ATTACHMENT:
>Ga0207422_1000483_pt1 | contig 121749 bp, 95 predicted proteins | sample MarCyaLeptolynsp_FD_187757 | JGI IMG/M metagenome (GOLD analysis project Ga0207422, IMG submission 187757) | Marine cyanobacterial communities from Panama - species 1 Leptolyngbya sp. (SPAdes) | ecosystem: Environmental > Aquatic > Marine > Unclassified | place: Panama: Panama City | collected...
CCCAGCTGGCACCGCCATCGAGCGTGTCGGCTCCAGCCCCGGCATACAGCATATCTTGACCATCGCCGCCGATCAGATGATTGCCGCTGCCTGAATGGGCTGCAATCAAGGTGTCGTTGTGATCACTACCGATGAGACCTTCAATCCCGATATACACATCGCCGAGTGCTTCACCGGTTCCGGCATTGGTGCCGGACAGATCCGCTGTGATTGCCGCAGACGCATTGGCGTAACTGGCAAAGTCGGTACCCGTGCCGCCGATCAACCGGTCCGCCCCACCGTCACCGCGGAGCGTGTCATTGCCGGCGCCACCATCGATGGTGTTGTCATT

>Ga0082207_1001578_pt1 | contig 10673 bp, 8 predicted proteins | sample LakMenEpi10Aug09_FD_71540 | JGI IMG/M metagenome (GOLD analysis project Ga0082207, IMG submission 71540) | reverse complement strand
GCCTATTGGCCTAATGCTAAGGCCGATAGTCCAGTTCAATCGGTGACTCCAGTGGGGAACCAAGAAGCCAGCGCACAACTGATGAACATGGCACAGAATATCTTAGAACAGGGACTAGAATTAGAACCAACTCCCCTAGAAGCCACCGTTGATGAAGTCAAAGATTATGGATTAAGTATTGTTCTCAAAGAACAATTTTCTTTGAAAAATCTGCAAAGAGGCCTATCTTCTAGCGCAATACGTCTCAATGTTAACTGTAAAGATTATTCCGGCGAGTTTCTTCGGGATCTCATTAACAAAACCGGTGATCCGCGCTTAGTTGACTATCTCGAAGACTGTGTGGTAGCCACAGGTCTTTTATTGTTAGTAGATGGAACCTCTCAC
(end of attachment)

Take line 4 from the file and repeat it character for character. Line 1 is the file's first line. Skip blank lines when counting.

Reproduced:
GCCTATTGGCCTAATGCTAAGGCCGATAGTCCAGTTCAATCGGTGACTCCAGTGGGGAACCAAGAAGCCAGCGCACAACTGATGAACATGGCACAGAATATCTTAGAACAGGGACTAGAATTAGAACCAACTCCCCTAGAAGCCACCGTTGATGAAGTCAAAGATTATGGATTAAGTATTGTTCTCAAAGAACAATTTTCTTTGAAAAATCTGCAAAGAGGCCTATCTTCTAGCGCAATACGTCTCAATGTTAACTGTAAAGATTATTCCGGCGAGTTTCTTCGGGATCTCATTAACAAAACCGGTGATCCGCGCTTAGTTGACTATCTCGAAGACTGTGTGGTAGCCACAGGTCTTTTATTGTTAGTAGATGGAACCTCTCAC